What is the role of standardized curriculum?


One of the questions that I have been struggling with over the past year in terms of thinking about our schools is —

— what is the role of a standardized curriculum in preparing our children to be good global citizens, responsible and compassionate adults, adept and ethical workers, curious and knowledgeable life-long learners?

A standardized curriculum has different layers: there are the standards that the state sets that identify specific content and skills that children are expected to have acquired by a certain grade: fractions in 4th-5th grade, Minnesota history in 6th grade, etc. At the local level, a standardized curriculum takes on an even more specific meaning in that curriculum is set and resources are purchased at the district level. Although this sort of centralized curriculum and instruction piece has not been followed well over the past few years, it has been policy to a certain extent. The clearest articulation of an invigorated centralized CI program is the recent adoption of the math curriculum for HS and the current review going on for the K8 adoption. It is also clear that the Green administration will be more aggressive in setting a central curriculum with the standard professional respect of teachers and their need for a certain amount of flexibility, autonomy and creativity.

What I am curious about is hearing from other parents about whether or not you value a centralized curriculum?

What I see as the pros of a centralized curriculum:

1) Curriculum development is very costly. Curriculum development that is research-based is costly and somewhat rare. And, therefore, there are not that many choices of quality textbooks and supporting materials available. If one is deemed to be better than the rest then there should be some standardization.

2) Centralized curriculum allows for continuity across schools and across grades as teachers will know what children were supposed to cover in elementary when they hit middle school, for instance. This standardization also provides a means of holding people accountable for teaching as all involved should – presumably – share some basics about how the scope and sequence should be followed.

3) Centralized curriculum allows the district to achieve some financial pull with publishers because of bulk purchasing. Although districts do not use their power of the purse aggressively enough, this is one very important factor.

4) District offices can do some real work in terms of parent involvement on curricular issues if there is a centralized curriculum. Parent involvement is a lot of work and if there were pieces that could be done centrally that would be a benefit.

5) There is the Ed Hirsch argument that there is a body of common knowledge that everyone needs to know in order to be deemed literate in a broader sense than just being able to read. For instance, one would hope that every child with a high school degree would be able to describe why the US has three branches of government, what they are, and how the current system of checks and balances is working. Whether or not they remember that James Madison was the chief architect of our constitutional system is less important than that they understand his broader ideas. But each student could not escape hearing about James Madison if they were to read and understand the history of the US Constitution and, thus, understand the separation of powers … so, at least, recognizing Madison as a founding father is important. And, thus, Hirsch’s argument.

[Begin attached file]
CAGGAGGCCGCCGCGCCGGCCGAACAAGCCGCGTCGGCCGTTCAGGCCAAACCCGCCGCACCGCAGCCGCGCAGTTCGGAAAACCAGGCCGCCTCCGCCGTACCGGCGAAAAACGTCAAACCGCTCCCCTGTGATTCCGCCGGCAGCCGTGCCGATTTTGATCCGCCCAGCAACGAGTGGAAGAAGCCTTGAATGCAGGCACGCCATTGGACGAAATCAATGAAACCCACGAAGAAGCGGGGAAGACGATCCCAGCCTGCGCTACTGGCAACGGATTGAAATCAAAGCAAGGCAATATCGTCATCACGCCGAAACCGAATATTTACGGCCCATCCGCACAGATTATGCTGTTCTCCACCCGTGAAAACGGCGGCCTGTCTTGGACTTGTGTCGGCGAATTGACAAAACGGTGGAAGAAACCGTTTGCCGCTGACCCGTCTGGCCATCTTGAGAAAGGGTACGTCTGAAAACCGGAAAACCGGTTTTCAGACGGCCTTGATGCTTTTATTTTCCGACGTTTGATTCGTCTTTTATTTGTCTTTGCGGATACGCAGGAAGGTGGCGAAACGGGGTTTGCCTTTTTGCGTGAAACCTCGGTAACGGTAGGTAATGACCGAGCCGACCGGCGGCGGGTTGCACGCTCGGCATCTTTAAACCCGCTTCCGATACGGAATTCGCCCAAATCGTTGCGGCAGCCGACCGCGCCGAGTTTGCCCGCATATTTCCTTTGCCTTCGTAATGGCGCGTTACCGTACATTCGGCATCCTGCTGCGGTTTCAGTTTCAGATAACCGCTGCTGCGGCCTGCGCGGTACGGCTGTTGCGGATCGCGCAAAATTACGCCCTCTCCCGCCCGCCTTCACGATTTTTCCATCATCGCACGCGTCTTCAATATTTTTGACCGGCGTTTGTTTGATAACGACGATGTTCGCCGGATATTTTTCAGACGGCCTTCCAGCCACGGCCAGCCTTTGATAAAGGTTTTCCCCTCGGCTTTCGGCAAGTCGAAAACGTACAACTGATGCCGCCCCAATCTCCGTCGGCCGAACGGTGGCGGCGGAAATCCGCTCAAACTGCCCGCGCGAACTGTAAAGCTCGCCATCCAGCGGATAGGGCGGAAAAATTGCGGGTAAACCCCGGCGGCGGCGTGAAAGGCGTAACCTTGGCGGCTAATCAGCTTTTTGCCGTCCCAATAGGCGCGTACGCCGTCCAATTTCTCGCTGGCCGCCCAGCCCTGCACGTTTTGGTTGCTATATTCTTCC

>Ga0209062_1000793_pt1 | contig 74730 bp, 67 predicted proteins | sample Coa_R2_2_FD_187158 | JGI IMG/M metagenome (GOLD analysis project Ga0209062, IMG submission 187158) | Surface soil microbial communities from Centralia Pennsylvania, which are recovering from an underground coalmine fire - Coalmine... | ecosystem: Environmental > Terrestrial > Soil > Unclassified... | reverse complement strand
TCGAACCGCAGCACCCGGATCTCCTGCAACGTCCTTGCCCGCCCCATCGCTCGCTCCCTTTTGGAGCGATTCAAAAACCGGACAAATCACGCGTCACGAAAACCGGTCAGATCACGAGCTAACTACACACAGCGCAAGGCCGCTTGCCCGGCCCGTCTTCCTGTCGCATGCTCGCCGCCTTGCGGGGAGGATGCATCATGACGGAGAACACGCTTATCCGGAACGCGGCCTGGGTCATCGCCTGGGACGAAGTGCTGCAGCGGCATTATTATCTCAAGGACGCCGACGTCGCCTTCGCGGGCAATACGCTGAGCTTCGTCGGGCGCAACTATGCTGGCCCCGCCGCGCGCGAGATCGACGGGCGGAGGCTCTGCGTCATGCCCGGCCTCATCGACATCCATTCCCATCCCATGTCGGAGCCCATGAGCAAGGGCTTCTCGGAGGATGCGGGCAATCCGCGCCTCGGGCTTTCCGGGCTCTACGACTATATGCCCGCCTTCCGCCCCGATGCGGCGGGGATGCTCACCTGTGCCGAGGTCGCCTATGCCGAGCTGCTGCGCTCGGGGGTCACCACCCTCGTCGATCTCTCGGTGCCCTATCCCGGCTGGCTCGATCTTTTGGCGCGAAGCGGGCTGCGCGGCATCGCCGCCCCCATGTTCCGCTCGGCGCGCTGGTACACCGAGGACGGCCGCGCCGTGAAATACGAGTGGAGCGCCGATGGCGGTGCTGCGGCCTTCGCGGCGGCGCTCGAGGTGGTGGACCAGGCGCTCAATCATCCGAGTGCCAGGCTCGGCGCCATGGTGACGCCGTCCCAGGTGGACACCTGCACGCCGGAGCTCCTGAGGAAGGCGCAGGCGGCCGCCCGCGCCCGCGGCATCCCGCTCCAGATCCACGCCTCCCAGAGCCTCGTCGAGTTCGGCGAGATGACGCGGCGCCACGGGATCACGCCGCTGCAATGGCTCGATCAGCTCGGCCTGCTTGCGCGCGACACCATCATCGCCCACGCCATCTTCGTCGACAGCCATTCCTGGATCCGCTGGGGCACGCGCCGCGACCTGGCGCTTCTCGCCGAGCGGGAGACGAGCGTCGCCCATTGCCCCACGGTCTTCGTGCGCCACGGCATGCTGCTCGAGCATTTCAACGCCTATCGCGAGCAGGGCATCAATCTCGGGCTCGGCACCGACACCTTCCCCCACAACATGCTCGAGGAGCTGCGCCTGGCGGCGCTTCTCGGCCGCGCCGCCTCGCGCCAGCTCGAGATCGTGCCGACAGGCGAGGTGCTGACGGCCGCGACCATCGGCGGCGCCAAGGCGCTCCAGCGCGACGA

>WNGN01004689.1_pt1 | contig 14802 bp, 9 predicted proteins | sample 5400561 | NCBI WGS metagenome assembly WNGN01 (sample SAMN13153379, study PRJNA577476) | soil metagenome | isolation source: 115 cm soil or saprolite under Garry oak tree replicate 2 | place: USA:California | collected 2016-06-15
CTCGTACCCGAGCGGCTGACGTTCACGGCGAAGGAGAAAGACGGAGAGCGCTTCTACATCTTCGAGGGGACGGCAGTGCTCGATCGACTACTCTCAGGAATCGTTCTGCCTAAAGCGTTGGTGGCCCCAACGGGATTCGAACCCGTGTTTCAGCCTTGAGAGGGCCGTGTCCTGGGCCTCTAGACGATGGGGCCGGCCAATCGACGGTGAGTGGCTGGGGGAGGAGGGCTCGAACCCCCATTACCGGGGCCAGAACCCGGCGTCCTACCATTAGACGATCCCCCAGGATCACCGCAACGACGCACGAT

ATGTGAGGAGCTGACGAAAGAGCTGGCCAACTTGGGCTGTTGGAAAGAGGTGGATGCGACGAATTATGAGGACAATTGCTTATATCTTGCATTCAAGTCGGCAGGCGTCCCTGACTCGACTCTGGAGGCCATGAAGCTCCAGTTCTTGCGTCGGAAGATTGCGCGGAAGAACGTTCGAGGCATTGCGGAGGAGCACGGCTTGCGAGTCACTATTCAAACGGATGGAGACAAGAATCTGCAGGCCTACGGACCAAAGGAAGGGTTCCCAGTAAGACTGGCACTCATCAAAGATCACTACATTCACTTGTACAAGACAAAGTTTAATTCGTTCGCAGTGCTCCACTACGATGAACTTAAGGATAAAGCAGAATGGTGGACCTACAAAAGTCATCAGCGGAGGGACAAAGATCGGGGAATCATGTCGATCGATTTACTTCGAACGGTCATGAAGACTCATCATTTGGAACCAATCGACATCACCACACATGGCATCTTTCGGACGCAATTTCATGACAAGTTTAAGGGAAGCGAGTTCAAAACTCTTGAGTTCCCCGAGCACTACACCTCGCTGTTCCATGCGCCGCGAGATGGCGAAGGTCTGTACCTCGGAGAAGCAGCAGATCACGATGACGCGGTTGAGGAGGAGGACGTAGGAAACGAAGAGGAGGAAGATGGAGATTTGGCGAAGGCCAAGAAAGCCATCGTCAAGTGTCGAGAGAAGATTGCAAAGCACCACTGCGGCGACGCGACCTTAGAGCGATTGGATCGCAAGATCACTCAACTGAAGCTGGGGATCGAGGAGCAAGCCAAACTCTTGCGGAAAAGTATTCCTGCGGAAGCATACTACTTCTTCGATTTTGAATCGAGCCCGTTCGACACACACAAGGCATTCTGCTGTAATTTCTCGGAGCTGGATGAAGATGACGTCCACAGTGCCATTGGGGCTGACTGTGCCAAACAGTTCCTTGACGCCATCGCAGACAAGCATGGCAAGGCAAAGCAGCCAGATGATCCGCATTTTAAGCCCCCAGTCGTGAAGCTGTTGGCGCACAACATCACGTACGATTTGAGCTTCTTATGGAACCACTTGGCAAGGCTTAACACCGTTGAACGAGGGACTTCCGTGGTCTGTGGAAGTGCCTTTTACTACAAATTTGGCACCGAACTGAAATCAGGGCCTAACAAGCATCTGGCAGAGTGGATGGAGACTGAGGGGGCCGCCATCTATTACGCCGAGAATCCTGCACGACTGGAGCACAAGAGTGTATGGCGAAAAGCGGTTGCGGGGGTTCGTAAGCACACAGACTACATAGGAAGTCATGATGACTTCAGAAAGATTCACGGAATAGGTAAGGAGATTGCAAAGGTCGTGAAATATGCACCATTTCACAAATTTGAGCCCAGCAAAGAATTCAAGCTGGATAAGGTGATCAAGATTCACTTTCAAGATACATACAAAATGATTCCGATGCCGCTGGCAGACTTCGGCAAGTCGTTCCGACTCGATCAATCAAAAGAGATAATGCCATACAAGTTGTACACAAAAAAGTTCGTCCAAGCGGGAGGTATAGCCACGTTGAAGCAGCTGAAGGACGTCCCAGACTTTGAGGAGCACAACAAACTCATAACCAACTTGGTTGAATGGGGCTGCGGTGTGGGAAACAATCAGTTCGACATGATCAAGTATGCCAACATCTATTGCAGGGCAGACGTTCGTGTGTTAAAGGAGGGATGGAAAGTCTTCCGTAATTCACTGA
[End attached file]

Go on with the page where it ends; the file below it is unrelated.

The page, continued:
The cons of a centralized curriculum:

1) Teachers must be passionate about what they teach in order to be effective. They need to be in control of their material and they must have a clear sense of how children will learn about math or history through their use of that material. To force a curriculum on a teacher is very difficult and I am not sure that this ends up to be in the best interest of anybody: I think this is what is at the heart of the math wars. Some people are more right brain and some are more left brain and some curriculum fits better with some learning styles than others. Can we afford this diversity? Can we afford not to afford this diversity?

2) The benefits of a centralized curriculum can only be achieved in some ways if the benefits are cashed in on. The economies of scale that can be achieved through a centralized curriculum in terms of the owner of the purse, parent involvement, professional development are meaningless if they are not realized. Does the district office have the capacity to realize these gains? Given that we have classroom-only textbooks and a non-existent parent-portal, I don’t think we can say that we do. (I am sure there are more but I am running out of the time that I have allotted myself for this post.)

A note: I have not discussed academic freedom here not because I think it’s a non-issue but I think such a discussion could end up in the culture wars trash bin, just where the math wars lead us. I think that there are broader, more urgent concerns to address at this point. I also, ultimately, do think that a well-taught US government class will give most students the tools they need to fight most incursions on personal liberty. Albeit courses in comparative economics and comparative religions would also help, but that’s a post for another day.

Anyway, I’m interested in what people think about a standardized curriculum. And – as we are going to have one in MPS – what do we need to do to get the most bang for our buck?

For more on education, go to:

Carla’s blog and
the Minneapolis education forum.